Blue Jasmine - Thai fare that shows promise

The tom yam soup looks fiercely red but is really a mild-mannered Thai classic.
The tom yam soup looks fiercely red but is really a mild-mannered Thai classic. PHOTO: BLUE JASMINE
The dancing crispy sea bass is garnished with green mango salad instead of a chilli-based sauce.
The dancing crispy sea bass is garnished with green mango salad instead of a chilli-based sauce. PHOTO: BLUE JASMINE

SINGAPORE (THE BUSINESS TIMES) - There is a chill that sets in the moment we enter Blue Jasmine. It is like the cold towel that gracious hotel staff in Thai resorts always offer when you check in. Except it is wrapped around your whole body while they roll you into a walk-in chiller for good measure. While said gracious staffer beams, "Sawasdee ka".

Despite the glacial air-conditioning of the new Park Hotel in Farrer Park, the welcome is warm at this poolside restaurant which dons a Thai persona after it is done serving an international buffet breakfast. The staff are not Thai - actually most of them are not Singaporean - but we get helpful, attentive service which includes joining two small tables together without prompting, so we do not need to fight with our food for elbow space.

Full-length glass separates the restaurant from the pool and a good view of the surrounding Little India neighbourhood.

The menu is slightly modernised Thai with an Isarn touch, hence the smattering of larbs or spicy meat or fish-based salads.

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There is a salmon larb that is "tomato concassed" on the menu, but we decide not to ask what the salmon did to the tomato to elicit such a violent reaction.

We settle instead on the more self-explanatory Tiger Cry Grilled Beef Salad (S$20), since we expect tigers to weep with joy if presented with a beef salad.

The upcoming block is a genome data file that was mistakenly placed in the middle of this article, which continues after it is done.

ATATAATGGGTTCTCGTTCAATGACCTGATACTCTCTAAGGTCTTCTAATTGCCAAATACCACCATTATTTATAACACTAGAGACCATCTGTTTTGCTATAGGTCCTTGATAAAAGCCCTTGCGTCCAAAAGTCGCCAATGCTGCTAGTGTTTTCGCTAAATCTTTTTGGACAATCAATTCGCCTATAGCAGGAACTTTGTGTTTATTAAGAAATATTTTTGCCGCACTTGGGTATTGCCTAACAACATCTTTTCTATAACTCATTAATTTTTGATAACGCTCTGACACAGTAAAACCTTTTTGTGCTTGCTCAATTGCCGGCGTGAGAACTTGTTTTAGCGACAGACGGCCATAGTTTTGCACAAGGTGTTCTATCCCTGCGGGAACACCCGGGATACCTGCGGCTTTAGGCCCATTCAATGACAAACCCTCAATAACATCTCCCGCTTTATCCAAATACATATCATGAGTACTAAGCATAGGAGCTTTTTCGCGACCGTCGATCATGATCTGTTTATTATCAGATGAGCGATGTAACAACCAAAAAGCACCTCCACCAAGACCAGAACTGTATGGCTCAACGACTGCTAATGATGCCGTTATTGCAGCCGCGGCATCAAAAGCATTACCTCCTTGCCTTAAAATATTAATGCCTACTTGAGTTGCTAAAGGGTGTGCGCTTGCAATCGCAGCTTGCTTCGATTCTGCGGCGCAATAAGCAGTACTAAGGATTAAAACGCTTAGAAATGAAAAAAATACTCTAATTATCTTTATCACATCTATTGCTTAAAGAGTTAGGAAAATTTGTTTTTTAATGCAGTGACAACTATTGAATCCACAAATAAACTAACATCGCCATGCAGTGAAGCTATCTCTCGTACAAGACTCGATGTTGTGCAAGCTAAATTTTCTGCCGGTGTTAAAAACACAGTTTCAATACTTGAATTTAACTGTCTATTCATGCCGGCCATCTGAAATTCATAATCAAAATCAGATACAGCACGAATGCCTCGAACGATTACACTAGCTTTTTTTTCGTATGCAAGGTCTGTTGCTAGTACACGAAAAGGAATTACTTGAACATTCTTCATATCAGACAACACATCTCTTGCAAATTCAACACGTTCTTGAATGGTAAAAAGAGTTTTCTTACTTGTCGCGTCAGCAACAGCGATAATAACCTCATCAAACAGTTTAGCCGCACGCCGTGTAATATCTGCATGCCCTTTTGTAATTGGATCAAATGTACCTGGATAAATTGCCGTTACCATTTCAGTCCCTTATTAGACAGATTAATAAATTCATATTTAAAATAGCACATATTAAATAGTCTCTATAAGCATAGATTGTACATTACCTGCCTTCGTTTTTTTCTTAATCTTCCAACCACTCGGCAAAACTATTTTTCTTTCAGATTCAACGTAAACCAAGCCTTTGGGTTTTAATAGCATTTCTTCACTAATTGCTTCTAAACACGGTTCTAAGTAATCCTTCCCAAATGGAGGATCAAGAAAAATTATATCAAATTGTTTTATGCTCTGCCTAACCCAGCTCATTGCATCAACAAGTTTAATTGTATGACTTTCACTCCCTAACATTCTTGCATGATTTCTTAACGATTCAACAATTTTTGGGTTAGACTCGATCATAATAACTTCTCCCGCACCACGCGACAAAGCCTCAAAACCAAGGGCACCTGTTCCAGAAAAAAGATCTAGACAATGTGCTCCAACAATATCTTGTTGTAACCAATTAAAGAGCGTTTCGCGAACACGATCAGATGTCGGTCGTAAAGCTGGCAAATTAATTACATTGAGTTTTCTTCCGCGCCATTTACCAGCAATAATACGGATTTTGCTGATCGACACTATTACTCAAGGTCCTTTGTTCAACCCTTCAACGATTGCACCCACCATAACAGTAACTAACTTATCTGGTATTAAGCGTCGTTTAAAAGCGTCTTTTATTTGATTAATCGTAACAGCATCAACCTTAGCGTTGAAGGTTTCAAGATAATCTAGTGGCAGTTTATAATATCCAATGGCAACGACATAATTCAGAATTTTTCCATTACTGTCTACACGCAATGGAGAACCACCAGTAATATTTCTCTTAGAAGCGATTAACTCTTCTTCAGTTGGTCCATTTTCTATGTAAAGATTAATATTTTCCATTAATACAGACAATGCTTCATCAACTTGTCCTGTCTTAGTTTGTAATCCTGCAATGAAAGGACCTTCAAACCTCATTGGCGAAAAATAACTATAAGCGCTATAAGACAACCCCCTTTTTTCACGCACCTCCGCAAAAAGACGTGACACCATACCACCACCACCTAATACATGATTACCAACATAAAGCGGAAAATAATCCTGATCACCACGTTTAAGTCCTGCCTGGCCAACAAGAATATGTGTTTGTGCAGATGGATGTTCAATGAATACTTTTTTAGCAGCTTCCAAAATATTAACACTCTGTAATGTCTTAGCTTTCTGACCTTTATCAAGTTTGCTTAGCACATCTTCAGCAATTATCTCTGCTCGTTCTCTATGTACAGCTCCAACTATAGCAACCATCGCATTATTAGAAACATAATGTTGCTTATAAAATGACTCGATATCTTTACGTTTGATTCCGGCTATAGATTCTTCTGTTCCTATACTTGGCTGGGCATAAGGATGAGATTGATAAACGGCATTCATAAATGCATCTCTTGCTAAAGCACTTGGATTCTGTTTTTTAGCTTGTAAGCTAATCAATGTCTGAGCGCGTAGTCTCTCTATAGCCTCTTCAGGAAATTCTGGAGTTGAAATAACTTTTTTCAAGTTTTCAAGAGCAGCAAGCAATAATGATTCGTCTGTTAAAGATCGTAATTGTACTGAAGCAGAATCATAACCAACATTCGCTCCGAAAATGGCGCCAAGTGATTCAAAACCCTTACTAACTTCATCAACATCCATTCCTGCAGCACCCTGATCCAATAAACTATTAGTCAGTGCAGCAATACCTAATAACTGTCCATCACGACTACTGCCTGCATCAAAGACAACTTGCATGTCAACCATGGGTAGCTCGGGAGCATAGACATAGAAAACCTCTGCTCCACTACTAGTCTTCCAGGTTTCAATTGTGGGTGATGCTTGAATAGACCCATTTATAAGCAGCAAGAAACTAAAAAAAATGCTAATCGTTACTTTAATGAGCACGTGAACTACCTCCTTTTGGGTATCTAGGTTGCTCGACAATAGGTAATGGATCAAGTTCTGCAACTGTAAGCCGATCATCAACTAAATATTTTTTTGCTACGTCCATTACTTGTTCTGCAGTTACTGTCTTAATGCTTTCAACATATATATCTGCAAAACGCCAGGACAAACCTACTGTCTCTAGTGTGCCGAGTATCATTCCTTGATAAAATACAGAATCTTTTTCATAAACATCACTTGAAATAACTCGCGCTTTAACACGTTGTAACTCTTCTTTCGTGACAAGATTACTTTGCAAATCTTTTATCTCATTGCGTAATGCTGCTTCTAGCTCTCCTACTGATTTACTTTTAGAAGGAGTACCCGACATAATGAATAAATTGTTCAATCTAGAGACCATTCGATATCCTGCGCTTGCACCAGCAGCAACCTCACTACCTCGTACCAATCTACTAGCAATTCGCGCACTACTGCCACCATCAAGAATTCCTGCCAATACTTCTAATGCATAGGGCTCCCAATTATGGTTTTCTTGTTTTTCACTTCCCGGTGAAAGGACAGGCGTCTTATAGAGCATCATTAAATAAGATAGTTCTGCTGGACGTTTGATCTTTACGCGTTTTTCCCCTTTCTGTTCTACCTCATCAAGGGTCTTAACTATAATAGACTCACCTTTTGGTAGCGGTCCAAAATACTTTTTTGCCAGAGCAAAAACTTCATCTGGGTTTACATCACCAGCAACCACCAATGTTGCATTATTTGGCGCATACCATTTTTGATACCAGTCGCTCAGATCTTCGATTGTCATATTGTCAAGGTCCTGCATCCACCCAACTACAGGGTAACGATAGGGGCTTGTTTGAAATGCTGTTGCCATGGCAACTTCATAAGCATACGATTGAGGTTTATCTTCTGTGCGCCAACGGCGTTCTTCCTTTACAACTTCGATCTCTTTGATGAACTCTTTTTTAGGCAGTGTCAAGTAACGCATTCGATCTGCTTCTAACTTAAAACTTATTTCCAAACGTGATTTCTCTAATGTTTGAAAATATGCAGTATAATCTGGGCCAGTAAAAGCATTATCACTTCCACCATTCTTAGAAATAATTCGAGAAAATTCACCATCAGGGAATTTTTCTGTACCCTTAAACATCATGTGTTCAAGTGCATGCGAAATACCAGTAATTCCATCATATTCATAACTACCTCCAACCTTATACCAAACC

Tiger Cry Grilled Beef Salad tossed in a perky dressing of lime and fish sauce, fragrant chopped herbs, shallots and crispy rice. PHOTO: JAIME EE/THE BUSINESS TIMES

It is rather good, mainly because the beef is a proper ribeye, grilled and sliced into tender strips without much gristle, tossed in a perky dressing of lime and fish sauce, fragrant chopped herbs, shallots and crispy rice. It is just slightly spicy, certainly not tear-inducing but one of the better dishes on the menu.

The tom yam soup (S$20) comes in two versions - clear or creamy - and we opt for the latter. It is a generous portion of coconut milk-enhanced broth that looks fiercely red but is really a mild-mannered Thai classic with a truckload of chopped lemongrass, galangal, kaffir lime leaves, oyster mushrooms and onions. A good number of medium-sized prawns populate this soup that, despite their freshness, have little flavour.


Stir-fried glass noodles is a straightforward stir fry is easy to get wrong but is done well here. PHOTO: JAIME EE/THE BUSINESS TIMES

What is given a double whammy of taste and wok hei is the stir-fried glass noodles (S$16) that have been dancing in a very hot wok with beaten eggs that are fluffy and prawns that are again plentiful. It is a straightforward stir fry that's so easy to get wrong but is so right here.

There is less enthusiasm for the crab in yellow curry (S$26) which tastes of packaged coconut milk and boasts a vague whiff of perfume. Colourful nests of blue vermicelli look more decorative than edible, but the two harmonise quite well once you get the hang of untangling the noodles and spooning the fresh crabmeat mixture over it. The shredded betel leaves in the curry have a kale-like flavour and texture - an interesting touch.


Crab in yellow curry comes with colourful nests of blue vermicelli. PHOTO: JAIME EE/THE BUSINESS TIMES

Unfortunately, the chef fails the Thai fried fish test. The skill that separates the expert from the rest is not present in the dancing crispy sea bass (S$28), which is drizzled with fish sauce and garnished with green mango salad instead of a chilli-based sauce. Instead of being fried whole (the test of a chef), the fish meat is cut into cubes for easy frying and assembled with the separately fried skeleton. It is dry and tastes like the shortcut it is.

For dessert, coconut ice cream (S$12) starts out tasting like it, but ends up more vanilla-like. It sits on top of blue sticky rice, sweetened with gula Melaka syrup and distracting blueberries. You are better off with the classic red ruby (S$12) even though the water chestnut jujubes are pastel coloured. They are matched with coconut and jackfruit flesh and vanilla ice cream - cheers for simple joys.

Blue Jasmine is full of good intentions and is a clear work-in-progress. As far as hotel quality goes, it shows promise. It is early days yet, so give the kitchen team a chance to, well, warm up a little more.

Rating: 6.5

WHAT OUR RATINGS MEAN

10: The ultimate dining experience
9-9.5: Sublime
8-8.5: Excellent
7-7.5: Good to very good
6-6.5: Promising
5-5.5: Average

Our review policy: BT pays for all meals at restaurants reviewed on this page. Unless specified, the writer does not accept hosted meals prior to the review's publication.